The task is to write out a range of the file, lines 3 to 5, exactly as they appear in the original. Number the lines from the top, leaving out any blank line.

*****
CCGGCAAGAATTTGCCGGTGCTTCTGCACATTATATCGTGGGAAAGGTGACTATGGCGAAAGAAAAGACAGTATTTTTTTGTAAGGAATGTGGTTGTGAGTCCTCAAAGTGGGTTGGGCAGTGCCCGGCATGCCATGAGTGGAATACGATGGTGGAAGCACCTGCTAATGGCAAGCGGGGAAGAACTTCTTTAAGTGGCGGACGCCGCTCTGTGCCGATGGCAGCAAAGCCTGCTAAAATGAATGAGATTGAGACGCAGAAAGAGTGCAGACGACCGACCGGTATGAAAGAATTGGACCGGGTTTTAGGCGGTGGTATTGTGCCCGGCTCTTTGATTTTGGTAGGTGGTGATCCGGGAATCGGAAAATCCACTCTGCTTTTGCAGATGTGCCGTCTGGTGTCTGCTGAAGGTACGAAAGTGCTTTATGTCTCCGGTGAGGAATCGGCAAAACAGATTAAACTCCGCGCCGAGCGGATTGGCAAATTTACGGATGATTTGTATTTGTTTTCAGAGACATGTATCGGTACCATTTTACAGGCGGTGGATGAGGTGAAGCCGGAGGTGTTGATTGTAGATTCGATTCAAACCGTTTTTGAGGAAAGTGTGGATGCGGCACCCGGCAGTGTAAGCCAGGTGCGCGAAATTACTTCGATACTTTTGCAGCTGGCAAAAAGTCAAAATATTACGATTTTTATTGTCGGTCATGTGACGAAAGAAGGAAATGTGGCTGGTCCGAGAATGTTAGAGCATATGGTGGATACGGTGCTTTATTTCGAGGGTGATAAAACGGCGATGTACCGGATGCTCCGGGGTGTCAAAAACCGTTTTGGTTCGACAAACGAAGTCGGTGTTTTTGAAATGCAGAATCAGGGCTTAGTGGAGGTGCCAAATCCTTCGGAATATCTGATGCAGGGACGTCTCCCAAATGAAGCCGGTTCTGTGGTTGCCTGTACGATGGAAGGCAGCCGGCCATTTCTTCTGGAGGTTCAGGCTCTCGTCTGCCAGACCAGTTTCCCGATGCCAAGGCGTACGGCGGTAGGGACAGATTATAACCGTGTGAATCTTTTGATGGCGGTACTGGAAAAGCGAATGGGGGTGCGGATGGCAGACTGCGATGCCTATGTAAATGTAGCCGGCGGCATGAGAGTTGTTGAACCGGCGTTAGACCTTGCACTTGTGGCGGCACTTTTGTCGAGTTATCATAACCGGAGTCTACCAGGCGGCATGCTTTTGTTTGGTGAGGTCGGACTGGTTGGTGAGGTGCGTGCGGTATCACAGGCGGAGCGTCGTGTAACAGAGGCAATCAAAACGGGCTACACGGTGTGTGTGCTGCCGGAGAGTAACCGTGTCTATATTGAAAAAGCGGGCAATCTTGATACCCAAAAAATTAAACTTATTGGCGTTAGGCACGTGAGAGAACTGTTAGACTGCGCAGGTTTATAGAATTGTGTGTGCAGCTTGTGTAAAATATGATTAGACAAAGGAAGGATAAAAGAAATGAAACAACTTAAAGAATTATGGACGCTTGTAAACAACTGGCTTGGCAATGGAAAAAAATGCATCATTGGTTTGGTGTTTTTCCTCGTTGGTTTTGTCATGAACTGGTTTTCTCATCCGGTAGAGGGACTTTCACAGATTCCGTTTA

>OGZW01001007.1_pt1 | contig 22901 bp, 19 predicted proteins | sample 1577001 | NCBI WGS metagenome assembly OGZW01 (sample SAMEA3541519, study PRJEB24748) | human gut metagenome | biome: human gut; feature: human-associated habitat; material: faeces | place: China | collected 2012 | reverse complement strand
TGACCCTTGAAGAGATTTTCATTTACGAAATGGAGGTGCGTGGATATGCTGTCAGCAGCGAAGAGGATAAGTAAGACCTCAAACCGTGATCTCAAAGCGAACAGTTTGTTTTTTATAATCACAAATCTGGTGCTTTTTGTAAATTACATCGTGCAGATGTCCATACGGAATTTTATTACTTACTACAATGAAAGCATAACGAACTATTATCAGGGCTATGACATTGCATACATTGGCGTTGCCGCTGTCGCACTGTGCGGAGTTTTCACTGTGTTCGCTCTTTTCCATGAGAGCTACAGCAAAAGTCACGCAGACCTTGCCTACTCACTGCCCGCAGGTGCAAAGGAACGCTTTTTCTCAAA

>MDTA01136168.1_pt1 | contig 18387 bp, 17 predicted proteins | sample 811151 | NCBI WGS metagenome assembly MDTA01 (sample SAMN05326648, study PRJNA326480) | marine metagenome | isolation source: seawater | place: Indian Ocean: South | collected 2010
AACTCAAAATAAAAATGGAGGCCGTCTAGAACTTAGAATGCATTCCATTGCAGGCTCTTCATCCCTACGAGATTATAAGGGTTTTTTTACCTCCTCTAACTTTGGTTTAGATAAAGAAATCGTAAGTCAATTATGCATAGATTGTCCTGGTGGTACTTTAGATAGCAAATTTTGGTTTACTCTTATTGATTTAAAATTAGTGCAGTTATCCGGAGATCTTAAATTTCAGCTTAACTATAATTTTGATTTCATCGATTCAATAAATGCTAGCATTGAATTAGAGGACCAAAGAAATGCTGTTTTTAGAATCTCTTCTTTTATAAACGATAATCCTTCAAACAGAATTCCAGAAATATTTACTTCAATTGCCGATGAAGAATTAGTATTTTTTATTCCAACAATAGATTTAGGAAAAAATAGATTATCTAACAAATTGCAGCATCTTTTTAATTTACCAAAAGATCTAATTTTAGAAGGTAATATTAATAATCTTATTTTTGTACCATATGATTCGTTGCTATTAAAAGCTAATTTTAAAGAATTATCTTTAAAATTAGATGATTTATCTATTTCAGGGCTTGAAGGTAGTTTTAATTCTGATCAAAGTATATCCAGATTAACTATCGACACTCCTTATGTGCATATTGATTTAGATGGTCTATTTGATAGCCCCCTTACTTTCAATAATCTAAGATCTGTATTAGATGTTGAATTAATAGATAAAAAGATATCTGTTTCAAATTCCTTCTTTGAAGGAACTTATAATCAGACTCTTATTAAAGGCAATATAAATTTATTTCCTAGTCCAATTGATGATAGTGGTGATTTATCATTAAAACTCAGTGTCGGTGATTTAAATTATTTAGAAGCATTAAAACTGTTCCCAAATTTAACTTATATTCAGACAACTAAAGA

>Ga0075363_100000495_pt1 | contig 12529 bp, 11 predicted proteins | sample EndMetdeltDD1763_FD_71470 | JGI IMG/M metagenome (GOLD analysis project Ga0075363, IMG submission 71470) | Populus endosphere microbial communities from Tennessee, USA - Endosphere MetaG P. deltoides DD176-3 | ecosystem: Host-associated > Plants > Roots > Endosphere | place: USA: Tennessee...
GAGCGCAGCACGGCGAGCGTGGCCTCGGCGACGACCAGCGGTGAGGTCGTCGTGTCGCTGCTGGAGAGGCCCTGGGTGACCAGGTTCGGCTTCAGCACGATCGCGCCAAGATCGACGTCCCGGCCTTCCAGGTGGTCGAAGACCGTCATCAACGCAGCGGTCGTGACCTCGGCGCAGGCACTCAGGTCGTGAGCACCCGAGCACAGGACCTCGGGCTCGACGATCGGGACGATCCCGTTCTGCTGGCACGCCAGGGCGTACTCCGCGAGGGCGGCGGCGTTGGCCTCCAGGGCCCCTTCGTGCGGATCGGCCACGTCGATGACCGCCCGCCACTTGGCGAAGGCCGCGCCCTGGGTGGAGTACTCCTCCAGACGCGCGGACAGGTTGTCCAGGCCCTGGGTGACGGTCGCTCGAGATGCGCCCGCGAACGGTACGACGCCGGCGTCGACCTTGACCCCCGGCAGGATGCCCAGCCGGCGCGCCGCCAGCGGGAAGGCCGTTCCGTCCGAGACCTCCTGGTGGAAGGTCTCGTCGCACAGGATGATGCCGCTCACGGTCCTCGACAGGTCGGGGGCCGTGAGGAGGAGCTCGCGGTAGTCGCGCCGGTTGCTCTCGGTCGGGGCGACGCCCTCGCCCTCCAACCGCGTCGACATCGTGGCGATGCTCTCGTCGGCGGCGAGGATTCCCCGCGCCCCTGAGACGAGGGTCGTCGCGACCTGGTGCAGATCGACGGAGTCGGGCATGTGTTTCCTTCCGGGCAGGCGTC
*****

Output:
TGACCCTTGAAGAGATTTTCATTTACGAAATGGAGGTGCGTGGATATGCTGTCAGCAGCGAAGAGGATAAGTAAGACCTCAAACCGTGATCTCAAAGCGAACAGTTTGTTTTTTATAATCACAAATCTGGTGCTTTTTGTAAATTACATCGTGCAGATGTCCATACGGAATTTTATTACTTACTACAATGAAAGCATAACGAACTATTATCAGGGCTATGACATTGCATACATTGGCGTTGCCGCTGTCGCACTGTGCGGAGTTTTCACTGTGTTCGCTCTTTTCCATGAGAGCTACAGCAAAAGTCACGCAGACCTTGCCTACTCACTGCCCGCAGGTGCAAAGGAACGCTTTTTCTCAAA

>MDTA01136168.1_pt1 | contig 18387 bp, 17 predicted proteins | sample 811151 | NCBI WGS metagenome assembly MDTA01 (sample SAMN05326648, study PRJNA326480) | marine metagenome | isolation source: seawater | place: Indian Ocean: South | collected 2010
AACTCAAAATAAAAATGGAGGCCGTCTAGAACTTAGAATGCATTCCATTGCAGGCTCTTCATCCCTACGAGATTATAAGGGTTTTTTTACCTCCTCTAACTTTGGTTTAGATAAAGAAATCGTAAGTCAATTATGCATAGATTGTCCTGGTGGTACTTTAGATAGCAAATTTTGGTTTACTCTTATTGATTTAAAATTAGTGCAGTTATCCGGAGATCTTAAATTTCAGCTTAACTATAATTTTGATTTCATCGATTCAATAAATGCTAGCATTGAATTAGAGGACCAAAGAAATGCTGTTTTTAGAATCTCTTCTTTTATAAACGATAATCCTTCAAACAGAATTCCAGAAATATTTACTTCAATTGCCGATGAAGAATTAGTATTTTTTATTCCAACAATAGATTTAGGAAAAAATAGATTATCTAACAAATTGCAGCATCTTTTTAATTTACCAAAAGATCTAATTTTAGAAGGTAATATTAATAATCTTATTTTTGTACCATATGATTCGTTGCTATTAAAAGCTAATTTTAAAGAATTATCTTTAAAATTAGATGATTTATCTATTTCAGGGCTTGAAGGTAGTTTTAATTCTGATCAAAGTATATCCAGATTAACTATCGACACTCCTTATGTGCATATTGATTTAGATGGTCTATTTGATAGCCCCCTTACTTTCAATAATCTAAGATCTGTATTAGATGTTGAATTAATAGATAAAAAGATATCTGTTTCAAATTCCTTCTTTGAAGGAACTTATAATCAGACTCTTATTAAAGGCAATATAAATTTATTTCCTAGTCCAATTGATGATAGTGGTGATTTATCATTAAAACTCAGTGTCGGTGATTTAAATTATTTAGAAGCATTAAAACTGTTCCCAAATTTAACTTATATTCAGACAACTAAAGA